New study links fragmented sleep to chronic inflammation, hardened arteries

Image shows older adult female with difficulty falling asleep.

Researchers are reporting that disrupted nightly sleep may increase the risk of atherosclerosis, or hardening of the arteries, through a unique pathway that involves chronic inflammation throughout the bloodstream. The study adds to growing evidence that poor sleep is a key risk factor for cardiovascular disease and suggests that improving sleep may help reduce this risk, the researchers say.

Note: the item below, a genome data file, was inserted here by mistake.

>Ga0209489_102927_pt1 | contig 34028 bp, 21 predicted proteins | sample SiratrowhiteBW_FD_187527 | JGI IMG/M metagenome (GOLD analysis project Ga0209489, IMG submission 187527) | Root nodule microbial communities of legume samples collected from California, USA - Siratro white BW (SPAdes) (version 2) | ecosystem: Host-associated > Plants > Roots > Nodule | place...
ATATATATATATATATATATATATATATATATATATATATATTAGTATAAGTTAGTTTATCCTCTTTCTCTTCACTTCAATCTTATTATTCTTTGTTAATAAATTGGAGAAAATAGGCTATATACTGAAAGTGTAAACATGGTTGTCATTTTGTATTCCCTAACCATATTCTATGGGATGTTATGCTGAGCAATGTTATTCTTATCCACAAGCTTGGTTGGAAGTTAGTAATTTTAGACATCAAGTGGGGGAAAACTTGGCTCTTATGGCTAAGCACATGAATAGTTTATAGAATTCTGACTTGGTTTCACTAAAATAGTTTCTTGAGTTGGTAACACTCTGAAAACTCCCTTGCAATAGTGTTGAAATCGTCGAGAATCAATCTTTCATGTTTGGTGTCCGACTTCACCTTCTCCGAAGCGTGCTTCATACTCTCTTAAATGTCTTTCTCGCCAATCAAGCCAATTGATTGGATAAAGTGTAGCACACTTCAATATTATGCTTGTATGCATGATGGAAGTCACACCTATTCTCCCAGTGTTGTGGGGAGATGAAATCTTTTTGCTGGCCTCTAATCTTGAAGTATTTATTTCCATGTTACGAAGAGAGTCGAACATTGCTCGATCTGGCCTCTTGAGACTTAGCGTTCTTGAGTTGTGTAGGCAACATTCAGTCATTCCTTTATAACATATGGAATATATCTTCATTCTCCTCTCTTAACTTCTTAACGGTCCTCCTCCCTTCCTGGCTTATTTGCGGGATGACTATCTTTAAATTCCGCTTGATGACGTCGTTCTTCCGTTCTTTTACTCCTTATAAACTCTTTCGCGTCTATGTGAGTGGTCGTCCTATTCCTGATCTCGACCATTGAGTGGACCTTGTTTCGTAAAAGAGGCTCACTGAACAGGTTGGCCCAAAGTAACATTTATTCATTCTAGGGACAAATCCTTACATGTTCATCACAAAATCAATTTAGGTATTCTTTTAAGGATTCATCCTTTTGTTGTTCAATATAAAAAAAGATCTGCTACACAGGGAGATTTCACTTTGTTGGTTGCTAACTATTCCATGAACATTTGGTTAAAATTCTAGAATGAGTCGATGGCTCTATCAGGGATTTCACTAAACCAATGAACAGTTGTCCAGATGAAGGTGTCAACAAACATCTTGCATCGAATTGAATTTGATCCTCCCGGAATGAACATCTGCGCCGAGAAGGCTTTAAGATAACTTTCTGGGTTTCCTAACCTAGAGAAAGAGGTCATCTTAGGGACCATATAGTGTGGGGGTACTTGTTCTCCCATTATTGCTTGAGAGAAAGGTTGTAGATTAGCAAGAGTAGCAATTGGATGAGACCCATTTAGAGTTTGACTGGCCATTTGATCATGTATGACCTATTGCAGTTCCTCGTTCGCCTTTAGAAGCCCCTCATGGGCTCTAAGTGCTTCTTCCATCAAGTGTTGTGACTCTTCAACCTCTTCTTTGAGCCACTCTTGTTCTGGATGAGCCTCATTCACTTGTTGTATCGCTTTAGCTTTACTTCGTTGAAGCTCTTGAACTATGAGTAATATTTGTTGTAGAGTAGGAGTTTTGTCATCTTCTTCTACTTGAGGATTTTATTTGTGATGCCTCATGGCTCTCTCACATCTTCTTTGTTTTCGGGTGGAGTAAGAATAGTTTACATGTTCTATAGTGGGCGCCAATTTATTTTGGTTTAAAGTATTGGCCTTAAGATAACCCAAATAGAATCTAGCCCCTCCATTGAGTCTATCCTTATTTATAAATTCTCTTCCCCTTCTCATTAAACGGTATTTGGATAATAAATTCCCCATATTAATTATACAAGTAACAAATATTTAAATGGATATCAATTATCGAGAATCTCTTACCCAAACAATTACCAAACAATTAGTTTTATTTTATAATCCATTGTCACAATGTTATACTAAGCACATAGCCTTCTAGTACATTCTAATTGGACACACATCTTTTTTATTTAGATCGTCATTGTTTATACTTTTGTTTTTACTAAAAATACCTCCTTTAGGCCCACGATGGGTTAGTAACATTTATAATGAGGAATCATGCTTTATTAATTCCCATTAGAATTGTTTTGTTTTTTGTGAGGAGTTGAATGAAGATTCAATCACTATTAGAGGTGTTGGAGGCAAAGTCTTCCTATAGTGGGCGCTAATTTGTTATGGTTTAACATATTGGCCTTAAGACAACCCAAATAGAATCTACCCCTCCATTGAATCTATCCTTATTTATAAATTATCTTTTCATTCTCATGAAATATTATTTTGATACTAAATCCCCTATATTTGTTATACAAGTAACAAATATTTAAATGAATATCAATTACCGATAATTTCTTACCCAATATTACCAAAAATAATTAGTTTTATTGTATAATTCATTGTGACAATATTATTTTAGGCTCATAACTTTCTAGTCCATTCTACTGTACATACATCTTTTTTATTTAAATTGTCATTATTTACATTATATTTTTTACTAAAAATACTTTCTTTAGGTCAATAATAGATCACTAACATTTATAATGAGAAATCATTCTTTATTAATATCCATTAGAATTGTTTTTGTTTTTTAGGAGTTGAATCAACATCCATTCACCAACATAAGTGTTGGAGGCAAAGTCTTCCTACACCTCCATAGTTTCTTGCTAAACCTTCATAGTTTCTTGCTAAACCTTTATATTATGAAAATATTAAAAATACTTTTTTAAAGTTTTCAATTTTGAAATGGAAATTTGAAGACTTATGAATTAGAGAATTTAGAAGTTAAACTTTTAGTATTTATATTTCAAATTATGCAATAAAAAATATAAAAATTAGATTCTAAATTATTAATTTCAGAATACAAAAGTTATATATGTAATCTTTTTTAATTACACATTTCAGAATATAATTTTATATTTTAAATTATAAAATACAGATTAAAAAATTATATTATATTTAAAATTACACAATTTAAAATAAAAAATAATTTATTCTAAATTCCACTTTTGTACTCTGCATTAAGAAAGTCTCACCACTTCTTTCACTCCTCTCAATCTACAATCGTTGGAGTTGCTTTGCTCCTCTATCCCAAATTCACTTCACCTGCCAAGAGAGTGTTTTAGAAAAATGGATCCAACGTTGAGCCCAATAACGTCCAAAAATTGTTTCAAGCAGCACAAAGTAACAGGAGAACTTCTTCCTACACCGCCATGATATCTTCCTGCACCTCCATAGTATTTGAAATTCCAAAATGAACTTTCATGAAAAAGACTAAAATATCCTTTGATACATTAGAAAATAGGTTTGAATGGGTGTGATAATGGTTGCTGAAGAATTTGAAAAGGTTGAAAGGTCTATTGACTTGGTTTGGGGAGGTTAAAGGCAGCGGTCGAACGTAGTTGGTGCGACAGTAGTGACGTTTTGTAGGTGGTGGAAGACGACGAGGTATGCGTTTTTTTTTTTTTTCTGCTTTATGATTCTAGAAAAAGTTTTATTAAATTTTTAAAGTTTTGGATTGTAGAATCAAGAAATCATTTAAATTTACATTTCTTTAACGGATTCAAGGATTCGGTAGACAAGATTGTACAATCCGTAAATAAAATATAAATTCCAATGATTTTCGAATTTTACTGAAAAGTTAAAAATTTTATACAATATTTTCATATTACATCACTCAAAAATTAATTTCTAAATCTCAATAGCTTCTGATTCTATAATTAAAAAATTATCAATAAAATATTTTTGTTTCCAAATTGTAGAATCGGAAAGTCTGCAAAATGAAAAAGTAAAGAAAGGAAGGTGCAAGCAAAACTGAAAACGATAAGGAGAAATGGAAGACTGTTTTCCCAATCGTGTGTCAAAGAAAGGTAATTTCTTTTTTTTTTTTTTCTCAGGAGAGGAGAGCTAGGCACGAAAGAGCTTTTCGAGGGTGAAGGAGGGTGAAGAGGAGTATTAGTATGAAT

Past studies have shown that sleep disruption is associated with an increased risk of atherosclerosis, which is linked to heart attack and stroke, but the mechanism has been unclear. For the new study, the researchers analyzed the effect of sleep quality on heart health among more than 1,600 middle-aged and older adults from the Multi-Ethnic Study of Atherosclerosis. They found that poor sleep led to an increase in neutrophils, a type of white blood cell linked to inflammation, which in turn led to an increase in atherosclerosis. The study, funded by NHLBI, appeared in PLOS Biology.

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